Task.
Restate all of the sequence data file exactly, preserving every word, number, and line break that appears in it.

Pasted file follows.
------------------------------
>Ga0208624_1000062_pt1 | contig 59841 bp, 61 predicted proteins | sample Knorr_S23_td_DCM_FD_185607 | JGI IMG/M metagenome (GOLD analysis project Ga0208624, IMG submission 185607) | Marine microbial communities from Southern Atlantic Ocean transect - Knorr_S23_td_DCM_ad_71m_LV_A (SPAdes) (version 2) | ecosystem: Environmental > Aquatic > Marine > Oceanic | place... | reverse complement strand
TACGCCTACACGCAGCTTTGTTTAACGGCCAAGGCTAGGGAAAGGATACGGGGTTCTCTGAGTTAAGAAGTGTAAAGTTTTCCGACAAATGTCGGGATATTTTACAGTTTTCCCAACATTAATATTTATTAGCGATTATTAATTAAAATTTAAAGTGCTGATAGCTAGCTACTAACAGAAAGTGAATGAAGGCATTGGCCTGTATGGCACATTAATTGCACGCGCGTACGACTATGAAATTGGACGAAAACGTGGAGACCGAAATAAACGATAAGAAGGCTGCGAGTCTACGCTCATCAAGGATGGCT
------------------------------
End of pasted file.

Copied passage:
>Ga0208624_1000062_pt1 | contig 59841 bp, 61 predicted proteins | sample Knorr_S23_td_DCM_FD_185607 | JGI IMG/M metagenome (GOLD analysis project Ga0208624, IMG submission 185607) | Marine microbial communities from Southern Atlantic Ocean transect - Knorr_S23_td_DCM_ad_71m_LV_A (SPAdes) (version 2) | ecosystem: Environmental > Aquatic > Marine > Oceanic | place... | reverse complement strand
TACGCCTACACGCAGCTTTGTTTAACGGCCAAGGCTAGGGAAAGGATACGGGGTTCTCTGAGTTAAGAAGTGTAAAGTTTTCCGACAAATGTCGGGATATTTTACAGTTTTCCCAACATTAATATTTATTAGCGATTATTAATTAAAATTTAAAGTGCTGATAGCTAGCTACTAACAGAAAGTGAATGAAGGCATTGGCCTGTATGGCACATTAATTGCACGCGCGTACGACTATGAAATTGGACGAAAACGTGGAGACCGAAATAAACGATAAGAAGGCTGCGAGTCTACGCTCATCAAGGATGGCT